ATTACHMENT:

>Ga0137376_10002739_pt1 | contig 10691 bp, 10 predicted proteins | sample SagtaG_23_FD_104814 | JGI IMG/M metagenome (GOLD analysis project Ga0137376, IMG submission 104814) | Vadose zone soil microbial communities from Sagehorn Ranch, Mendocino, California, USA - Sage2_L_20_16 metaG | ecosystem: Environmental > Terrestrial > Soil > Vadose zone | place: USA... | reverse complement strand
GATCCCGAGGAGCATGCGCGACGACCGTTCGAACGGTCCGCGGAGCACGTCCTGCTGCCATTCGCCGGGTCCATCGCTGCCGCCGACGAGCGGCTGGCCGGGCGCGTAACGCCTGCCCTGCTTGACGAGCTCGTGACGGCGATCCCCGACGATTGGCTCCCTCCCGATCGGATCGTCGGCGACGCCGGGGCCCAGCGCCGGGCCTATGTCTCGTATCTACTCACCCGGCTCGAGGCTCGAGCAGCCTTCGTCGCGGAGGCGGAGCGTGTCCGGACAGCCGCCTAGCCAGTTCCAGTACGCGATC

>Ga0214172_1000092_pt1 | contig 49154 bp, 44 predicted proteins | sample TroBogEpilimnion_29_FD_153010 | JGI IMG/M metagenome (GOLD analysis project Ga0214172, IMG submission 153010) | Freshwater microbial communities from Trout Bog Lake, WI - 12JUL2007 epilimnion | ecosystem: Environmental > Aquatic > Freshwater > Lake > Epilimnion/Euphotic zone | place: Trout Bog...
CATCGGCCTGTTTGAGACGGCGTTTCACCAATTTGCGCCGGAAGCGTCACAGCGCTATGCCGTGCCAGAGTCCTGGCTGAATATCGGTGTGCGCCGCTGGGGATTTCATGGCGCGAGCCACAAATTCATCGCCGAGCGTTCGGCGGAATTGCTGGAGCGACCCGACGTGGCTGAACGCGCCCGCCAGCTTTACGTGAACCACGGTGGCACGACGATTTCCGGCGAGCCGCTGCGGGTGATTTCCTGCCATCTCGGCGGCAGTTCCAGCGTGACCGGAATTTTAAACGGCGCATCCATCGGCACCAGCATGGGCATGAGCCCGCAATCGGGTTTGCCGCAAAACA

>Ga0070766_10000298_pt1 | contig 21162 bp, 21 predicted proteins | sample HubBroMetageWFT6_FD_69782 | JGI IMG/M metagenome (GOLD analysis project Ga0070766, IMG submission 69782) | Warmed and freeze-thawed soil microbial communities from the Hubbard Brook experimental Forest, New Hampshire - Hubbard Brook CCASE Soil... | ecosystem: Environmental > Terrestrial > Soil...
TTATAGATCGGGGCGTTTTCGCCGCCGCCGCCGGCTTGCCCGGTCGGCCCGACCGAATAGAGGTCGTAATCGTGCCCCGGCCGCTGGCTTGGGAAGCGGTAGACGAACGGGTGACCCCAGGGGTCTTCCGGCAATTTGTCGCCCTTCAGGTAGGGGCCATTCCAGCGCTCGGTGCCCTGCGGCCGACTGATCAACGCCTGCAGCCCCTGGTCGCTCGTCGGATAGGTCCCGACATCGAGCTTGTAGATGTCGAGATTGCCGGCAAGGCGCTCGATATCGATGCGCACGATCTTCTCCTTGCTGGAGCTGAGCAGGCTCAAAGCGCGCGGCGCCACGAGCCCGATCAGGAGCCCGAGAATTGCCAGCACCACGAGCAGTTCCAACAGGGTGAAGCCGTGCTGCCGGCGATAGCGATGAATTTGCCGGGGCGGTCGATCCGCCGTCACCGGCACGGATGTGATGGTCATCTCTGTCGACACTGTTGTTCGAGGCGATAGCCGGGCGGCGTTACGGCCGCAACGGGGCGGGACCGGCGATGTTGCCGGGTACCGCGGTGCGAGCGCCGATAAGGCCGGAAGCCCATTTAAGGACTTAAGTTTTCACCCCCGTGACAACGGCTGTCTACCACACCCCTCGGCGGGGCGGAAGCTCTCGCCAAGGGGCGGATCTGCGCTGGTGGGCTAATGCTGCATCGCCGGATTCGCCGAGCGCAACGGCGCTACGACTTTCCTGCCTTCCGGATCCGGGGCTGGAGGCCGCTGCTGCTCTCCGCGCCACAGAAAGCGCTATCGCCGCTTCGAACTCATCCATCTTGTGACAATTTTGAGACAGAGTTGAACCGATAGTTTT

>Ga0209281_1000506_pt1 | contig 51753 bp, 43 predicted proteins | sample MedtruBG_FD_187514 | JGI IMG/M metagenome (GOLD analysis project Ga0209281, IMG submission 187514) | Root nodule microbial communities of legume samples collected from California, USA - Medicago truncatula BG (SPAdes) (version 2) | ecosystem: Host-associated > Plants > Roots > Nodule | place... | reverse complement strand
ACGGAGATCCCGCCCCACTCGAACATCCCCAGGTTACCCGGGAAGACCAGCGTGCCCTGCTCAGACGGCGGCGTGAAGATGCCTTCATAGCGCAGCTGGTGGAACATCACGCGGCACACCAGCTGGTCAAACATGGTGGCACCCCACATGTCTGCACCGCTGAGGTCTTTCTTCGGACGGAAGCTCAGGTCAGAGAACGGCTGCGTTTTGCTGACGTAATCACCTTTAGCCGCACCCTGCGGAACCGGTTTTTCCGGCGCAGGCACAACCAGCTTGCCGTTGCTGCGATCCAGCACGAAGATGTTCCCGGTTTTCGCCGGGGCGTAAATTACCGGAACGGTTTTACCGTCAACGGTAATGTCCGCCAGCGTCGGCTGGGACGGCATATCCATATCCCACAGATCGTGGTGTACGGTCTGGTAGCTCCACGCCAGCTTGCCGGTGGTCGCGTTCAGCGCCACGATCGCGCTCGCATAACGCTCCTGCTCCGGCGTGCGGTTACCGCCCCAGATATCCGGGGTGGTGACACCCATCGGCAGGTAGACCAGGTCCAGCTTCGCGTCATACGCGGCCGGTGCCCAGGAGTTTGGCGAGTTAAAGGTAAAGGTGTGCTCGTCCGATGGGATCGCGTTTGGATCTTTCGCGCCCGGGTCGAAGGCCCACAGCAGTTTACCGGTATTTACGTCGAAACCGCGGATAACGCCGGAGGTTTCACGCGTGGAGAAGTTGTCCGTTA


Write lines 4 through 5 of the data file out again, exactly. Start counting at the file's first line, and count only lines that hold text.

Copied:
CATCGGCCTGTTTGAGACGGCGTTTCACCAATTTGCGCCGGAAGCGTCACAGCGCTATGCCGTGCCAGAGTCCTGGCTGAATATCGGTGTGCGCCGCTGGGGATTTCATGGCGCGAGCCACAAATTCATCGCCGAGCGTTCGGCGGAATTGCTGGAGCGACCCGACGTGGCTGAACGCGCCCGCCAGCTTTACGTGAACCACGGTGGCACGACGATTTCCGGCGAGCCGCTGCGGGTGATTTCCTGCCATCTCGGCGGCAGTTCCAGCGTGACCGGAATTTTAAACGGCGCATCCATCGGCACCAGCATGGGCATGAGCCCGCAATCGGGTTTGCCGCAAAACA

>Ga0070766_10000298_pt1 | contig 21162 bp, 21 predicted proteins | sample HubBroMetageWFT6_FD_69782 | JGI IMG/M metagenome (GOLD analysis project Ga0070766, IMG submission 69782) | Warmed and freeze-thawed soil microbial communities from the Hubbard Brook experimental Forest, New Hampshire - Hubbard Brook CCASE Soil... | ecosystem: Environmental > Terrestrial > Soil...